Last month, while reading the Morning Glory forums at Dave's Garden, I came across a thread started by baolvera. She had purchased an unopened packet of morning glory seeds from a seller on eBay that was dated 1949. She had about 100 seeds and offered a few of them to anyone that wanted to try to grow them. Well, I love a challenge!
I received my seeds on Monday. Tuesday, I purchased a Jiffy-7® Mini-Greenhouse at Walmart, and put my seven seeds in warm water to soak overnight. This helps soften and loosen their hard coat, facilitating germination. (Remember how I explained that the late winter freezing and thawing helped do this with winter sowing?) This morning, it appeared that one seed split, and the other was open, with a 'tail'. The other five seeds were a little swollen, but intact.
I soaked the peat plugs in the Jiffy-7®, as directed, and carefully put each seed about ¼-inch deep in the peat. I put the lid on, and set it on top of my computer tower to keep it warm. When I got home from work tonight, I got out my heating pad, turned it on low, and set the mini-greenhouse on top of it. This should be just warm enough to keep the peat warm, without cooking the seeds.
Now we wait.
It's interesting to think that it's possible to grow plants from 58-year-old seeds (they're probably older, being collected and packaged in 1948 for the 1949 growing season), but it's not beyond the realm of possibility, either. While most seeds have a shelf life of three-to-five years if kept cool and dry, last September seed scientists at The Royal Botanical Gardens in the United Kingdom successfully germinated seeds that they'd discovered in The National Archives. The seeds were believed to have been collected by Jan Teerlink, a Dutch merchant, during a trip to the Cape of Good Hope in 1803. Certainly stored in various conditions through the years, it was not expected that any of the seeds were viable. However, several germinated and grew, to everyone's surprise.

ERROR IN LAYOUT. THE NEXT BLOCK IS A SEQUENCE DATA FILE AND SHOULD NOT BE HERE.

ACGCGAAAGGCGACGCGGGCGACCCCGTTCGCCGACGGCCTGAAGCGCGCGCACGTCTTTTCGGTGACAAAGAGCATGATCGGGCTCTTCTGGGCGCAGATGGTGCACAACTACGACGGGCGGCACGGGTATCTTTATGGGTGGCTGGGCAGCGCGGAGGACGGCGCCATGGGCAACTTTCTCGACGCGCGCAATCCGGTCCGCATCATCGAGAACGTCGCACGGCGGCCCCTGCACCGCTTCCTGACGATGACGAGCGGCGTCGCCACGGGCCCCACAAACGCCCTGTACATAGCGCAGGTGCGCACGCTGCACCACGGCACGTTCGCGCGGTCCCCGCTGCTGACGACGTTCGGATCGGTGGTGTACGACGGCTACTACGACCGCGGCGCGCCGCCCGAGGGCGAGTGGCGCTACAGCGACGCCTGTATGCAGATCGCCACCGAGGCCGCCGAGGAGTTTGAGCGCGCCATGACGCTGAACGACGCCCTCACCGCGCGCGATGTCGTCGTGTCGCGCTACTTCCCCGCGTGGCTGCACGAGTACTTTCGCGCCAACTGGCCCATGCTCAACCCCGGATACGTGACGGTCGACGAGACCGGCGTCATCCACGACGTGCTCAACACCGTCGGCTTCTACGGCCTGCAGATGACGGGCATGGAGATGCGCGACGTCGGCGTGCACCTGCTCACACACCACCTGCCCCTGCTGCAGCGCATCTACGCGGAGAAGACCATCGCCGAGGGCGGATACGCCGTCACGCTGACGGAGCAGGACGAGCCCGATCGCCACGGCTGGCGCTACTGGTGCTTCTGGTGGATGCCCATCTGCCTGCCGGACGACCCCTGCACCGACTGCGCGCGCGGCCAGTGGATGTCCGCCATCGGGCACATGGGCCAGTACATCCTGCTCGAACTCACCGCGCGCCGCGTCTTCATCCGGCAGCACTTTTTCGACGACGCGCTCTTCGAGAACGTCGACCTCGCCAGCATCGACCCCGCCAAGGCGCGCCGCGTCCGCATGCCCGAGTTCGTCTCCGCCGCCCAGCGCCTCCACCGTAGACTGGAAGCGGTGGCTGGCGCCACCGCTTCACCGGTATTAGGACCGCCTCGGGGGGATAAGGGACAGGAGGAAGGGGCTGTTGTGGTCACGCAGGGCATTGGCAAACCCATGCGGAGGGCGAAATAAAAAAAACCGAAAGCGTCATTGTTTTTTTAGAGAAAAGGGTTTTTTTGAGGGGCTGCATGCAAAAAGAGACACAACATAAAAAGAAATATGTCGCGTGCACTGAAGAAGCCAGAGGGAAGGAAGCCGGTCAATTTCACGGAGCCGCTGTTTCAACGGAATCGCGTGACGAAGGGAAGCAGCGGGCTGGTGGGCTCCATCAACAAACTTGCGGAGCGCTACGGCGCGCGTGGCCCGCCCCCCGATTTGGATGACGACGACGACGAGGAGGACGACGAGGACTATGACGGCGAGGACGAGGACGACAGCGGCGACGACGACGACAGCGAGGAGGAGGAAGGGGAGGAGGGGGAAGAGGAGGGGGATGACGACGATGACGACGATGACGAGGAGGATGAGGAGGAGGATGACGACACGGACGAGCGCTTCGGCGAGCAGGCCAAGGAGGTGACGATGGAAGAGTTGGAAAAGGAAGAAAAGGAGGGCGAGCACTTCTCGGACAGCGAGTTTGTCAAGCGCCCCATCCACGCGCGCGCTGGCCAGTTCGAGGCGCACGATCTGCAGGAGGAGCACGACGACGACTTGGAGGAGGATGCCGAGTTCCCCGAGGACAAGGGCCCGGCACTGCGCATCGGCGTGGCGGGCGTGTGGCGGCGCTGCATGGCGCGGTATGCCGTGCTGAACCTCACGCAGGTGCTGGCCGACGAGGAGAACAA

I grew morning glories in various places last year. It was the first time I'd ever grown them, and my mom assures me it won't be the last, even if I never plant another seed out there. That's okay with me. I love them, and if they threaten to take over, I'll just pull them out.
I grew the common morning glories, but I especially like the Japanese varieties. They're a little more exotic looking and have equally exotic sounding names. While the botanical name is Ipomoea nil, the cultivars I grew were 'Akathukinoumi', 'Asuka', 'Heian no Haru', 'Chocolate' and 'Double Blue Picotee'. Some of them look as if there is an LED illuminating them from behind.
I started some of my seeds inside last year, about a month before last frost date (May 15th). I soaked them in water for 24 hours and planted them in peat pots filled with starter medium. It's a loose, soil-like material containing no nutrients, but provides a good environment for tender seedlings, with no competition from other sprouts, such as weeds. It also drains well.
I had good germination from those that I planted, but there were a few that didn't do anything. I eventually returned the seed starting medium to my bucket of potting soil that I keep in the garage. A couple of months later, I used that potting soil to stuff a topiary turtle that I had purchased at the Cincinnati Flower Show. I planted wire vine in my turtle, but about July, I noticed something else with much larger leaves growing amongst the wire vine. It looked vaguely familiar. Those morning glory seeds that I thought hadn't germinated were just a little slower than their siblings. I let them go, and had a blooming turtle later in the summer.
Stay tuned for progress (or not) on The 1949 Project...
*Update posted here.